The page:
An invasive species that has hit Eastern P.E.I. waters with a vengeance now has a new enemy. His name is Fred Cheverie — the watershed coordinator of the Souris and Area branch of the PEI Wildlife Federation. 

Cheverie is heading up an extensive 8-week research project to catch and document as many green crabs as possible in the Basin Head lagoon.

Fisheries and Oceans Canada is funding the $18,000 pilot project.

"The population has exploded here in Basin Head for sure," said Cheverie.

WATCH Crab's eye view0:48

Crabs destroying unique moss

Cheverie said green crab has almost wiped out a unique species of moss — the giant Irish moss. Basin Head is the only place in the world where the moss grows. 

The moss anchors itself to mussels, but Cheverie said hordes of green crab are eating the mussels, leaving the Irish moss to float away and die.

Fred Cheverie

Fred Cheverie and his helpers set out 35 green crab traps daily to catch the crustaceans. (Pat Martel/CBC)

Cheverie and his helpers set out 35 green crab traps daily to catch the crustaceans. 

"We're catching about 1000 green crabs a day," he said.

Crabs underwater

A GoPro underwater gives a crab's eye view from inside one of the 35 traps set in Basin Head lagoon. (Pat Martel/CBC)

 "The whole idea is to try to find out how many green crabs are out there, can we catch them, what time of year, what areas of the watershed are they located, so we're continuously moving gear every day trying to catch the most we can."

Counting crabs

Cheverie said the aim is not just to remove as much green crab from the Basin Head waters as possible, but to also keep extensive records of every crab caught.

Crab being dumped into container

Cheverie says he and his two helpers catch about one thousand crabs a day. (Pat Martel/CBC)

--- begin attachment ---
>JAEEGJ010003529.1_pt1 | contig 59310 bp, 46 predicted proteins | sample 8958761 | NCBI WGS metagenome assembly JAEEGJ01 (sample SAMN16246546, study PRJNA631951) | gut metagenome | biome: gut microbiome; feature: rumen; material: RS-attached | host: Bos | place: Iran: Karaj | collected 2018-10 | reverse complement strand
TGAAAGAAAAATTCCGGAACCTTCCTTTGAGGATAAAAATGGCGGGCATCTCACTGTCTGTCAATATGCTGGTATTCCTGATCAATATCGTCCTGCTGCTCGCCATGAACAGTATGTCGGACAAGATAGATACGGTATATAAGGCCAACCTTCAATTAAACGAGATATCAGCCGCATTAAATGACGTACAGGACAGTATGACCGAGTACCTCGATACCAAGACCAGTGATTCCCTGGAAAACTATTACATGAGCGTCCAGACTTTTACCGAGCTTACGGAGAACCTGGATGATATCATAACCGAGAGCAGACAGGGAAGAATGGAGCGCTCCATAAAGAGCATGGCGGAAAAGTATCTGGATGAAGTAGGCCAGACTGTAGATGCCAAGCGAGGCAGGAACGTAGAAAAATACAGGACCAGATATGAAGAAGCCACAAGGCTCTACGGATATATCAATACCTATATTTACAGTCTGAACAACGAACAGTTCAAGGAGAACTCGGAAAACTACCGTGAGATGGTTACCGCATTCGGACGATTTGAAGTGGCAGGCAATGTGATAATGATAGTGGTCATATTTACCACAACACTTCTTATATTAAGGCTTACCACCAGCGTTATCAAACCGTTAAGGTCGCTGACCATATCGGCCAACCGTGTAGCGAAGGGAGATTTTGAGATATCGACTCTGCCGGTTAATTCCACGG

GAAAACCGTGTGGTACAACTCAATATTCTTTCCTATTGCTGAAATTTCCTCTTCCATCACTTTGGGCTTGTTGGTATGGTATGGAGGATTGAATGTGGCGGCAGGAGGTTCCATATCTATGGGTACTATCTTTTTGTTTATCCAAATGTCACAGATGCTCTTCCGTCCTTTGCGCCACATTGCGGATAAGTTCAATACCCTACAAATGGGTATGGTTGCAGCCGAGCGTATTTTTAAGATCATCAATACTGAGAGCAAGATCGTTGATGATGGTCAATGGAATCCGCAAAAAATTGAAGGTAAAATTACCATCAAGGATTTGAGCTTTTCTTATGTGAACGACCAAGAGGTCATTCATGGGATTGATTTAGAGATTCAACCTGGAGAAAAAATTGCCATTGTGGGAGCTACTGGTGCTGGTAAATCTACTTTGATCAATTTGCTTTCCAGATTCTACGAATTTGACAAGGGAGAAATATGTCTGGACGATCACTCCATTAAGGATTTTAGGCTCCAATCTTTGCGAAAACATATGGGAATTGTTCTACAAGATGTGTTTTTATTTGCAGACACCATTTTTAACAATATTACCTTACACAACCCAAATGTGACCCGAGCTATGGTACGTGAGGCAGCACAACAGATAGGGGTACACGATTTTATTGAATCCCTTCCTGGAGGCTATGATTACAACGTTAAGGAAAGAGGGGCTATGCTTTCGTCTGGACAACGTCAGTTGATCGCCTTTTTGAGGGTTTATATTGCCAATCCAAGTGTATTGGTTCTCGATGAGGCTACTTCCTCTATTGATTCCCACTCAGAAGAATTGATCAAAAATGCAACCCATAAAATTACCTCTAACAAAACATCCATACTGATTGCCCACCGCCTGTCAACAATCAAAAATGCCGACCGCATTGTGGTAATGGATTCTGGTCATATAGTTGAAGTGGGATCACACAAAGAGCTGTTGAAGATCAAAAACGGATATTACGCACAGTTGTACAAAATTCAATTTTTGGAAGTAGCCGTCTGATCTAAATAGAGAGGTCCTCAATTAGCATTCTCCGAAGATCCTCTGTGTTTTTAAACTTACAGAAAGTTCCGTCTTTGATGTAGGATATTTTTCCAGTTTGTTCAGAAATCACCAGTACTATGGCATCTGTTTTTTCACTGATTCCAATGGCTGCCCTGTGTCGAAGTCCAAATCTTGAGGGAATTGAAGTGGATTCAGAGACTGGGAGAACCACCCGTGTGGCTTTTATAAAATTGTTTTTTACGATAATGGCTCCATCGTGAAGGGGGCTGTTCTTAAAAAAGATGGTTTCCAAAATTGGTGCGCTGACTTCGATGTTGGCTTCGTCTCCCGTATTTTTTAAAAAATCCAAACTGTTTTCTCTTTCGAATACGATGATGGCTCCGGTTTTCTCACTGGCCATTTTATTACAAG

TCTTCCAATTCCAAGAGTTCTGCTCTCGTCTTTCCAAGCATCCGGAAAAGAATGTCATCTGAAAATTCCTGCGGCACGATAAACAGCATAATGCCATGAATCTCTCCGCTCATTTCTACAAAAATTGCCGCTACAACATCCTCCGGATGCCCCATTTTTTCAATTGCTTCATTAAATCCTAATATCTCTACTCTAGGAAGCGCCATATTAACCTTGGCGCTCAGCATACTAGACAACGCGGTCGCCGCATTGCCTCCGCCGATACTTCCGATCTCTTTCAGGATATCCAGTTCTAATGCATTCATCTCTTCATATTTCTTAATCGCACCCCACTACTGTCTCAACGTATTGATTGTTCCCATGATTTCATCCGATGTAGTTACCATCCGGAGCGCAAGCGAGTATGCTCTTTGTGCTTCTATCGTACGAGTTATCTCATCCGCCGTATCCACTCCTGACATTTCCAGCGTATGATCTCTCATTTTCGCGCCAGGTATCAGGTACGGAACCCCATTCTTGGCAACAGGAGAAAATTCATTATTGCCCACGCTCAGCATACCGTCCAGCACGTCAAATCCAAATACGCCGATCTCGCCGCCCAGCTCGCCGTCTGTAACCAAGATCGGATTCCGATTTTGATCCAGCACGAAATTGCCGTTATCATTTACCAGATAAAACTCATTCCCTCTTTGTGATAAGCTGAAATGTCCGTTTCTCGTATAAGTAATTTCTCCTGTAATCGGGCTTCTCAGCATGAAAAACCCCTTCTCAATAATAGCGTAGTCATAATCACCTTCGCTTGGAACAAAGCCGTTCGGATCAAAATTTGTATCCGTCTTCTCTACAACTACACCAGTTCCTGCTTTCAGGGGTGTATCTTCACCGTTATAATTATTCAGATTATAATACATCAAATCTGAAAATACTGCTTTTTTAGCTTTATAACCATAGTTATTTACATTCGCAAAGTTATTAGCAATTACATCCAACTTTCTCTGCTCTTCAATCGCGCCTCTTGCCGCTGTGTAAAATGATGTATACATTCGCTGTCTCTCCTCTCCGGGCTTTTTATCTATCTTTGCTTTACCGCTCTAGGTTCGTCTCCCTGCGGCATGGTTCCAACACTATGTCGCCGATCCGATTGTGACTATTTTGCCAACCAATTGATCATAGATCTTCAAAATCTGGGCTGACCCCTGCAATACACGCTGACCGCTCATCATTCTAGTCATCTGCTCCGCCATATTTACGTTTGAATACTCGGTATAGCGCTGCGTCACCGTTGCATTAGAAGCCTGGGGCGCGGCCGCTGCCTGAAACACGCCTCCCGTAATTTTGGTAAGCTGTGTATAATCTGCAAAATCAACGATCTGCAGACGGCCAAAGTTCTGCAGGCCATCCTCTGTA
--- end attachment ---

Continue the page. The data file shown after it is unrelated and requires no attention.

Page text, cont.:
"We have to take them back and measure, count every one, measure the carapace size and distinguish whether they're male or female. We also have to GPS each trap, where it's located, how much fish is caught in that trap," said Cheverie.

"We move gear daily, so it gives us an idea in the whole of Basin Head where the crabs are located, and what we're finding out is they're pretty well everywhere."

Crabs in the bucket

Some of the hundreds of crabs that are caught in the Basin Head lagoon daily. (Pat Martel/CBC)

The crabs are dropped into a fresh water vat where they die within 24 hours.

Cheverie said during the first few weeks of the project, the crabs were taken to a compost facility in nearby North Lake, but the road got too muddy. Now an organic farmer has agreed to take them. 

Deep-fried green crabs anyone?

Green crabs first appeared in P.E.I. in the 1990s likely brought here in the bilge water of boats from Europe. The eastern part of the Island has been hardest hit.

When asked why aren't the crabs eaten here, Cheverie replied, "Fill your boots if you wish to, but I'm not going to."

Workers and the boat

Fred Cheverie and his two helpers bag up another load of green grab that will end up in a field as compost. (Pat Martel/CBC)

"They're very small, a lot of work to get a bite to eat, but in Europe they are over-fished. They get them in their moulting stage, when the carapace is soft and they fire them in a deep fryer and basically eat the whole thing."

Research provides baseline

Cheverie said this research project has been the most extensive survey on P.E.I. of the green crab population. He said it will be a baseline to gauge whether the measures will work.

"By lowering the numbers of green crab in Basin Head, it should give the Irish Moss we're trying to rejuvenate a better chance," he said.

"Now you could probably gather it [Irish moss] all up and put it in a five-gallon bucket."

Crabs undewater

A GoPro captures the green crab underwater just before the workers haul in the traps. (Pat Martel/CBC)